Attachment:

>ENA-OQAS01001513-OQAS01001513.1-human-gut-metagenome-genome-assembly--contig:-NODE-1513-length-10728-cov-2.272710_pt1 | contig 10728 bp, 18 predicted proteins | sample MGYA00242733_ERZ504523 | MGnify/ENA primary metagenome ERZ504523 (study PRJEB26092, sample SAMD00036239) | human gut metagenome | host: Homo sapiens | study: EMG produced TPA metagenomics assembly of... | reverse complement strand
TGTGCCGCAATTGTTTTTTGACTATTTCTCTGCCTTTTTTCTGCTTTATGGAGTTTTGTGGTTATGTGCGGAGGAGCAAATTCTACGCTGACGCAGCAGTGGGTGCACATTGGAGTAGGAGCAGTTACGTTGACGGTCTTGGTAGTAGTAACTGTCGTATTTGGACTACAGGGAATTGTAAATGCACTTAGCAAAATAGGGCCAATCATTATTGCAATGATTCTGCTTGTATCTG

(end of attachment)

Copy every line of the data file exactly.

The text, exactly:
>ENA-OQAS01001513-OQAS01001513.1-human-gut-metagenome-genome-assembly--contig:-NODE-1513-length-10728-cov-2.272710_pt1 | contig 10728 bp, 18 predicted proteins | sample MGYA00242733_ERZ504523 | MGnify/ENA primary metagenome ERZ504523 (study PRJEB26092, sample SAMD00036239) | human gut metagenome | host: Homo sapiens | study: EMG produced TPA metagenomics assembly of... | reverse complement strand
TGTGCCGCAATTGTTTTTTGACTATTTCTCTGCCTTTTTTCTGCTTTATGGAGTTTTGTGGTTATGTGCGGAGGAGCAAATTCTACGCTGACGCAGCAGTGGGTGCACATTGGAGTAGGAGCAGTTACGTTGACGGTCTTGGTAGTAGTAACTGTCGTATTTGGACTACAGGGAATTGTAAATGCACTTAGCAAAATAGGGCCAATCATTATTGCAATGATTCTGCTTGTATCTG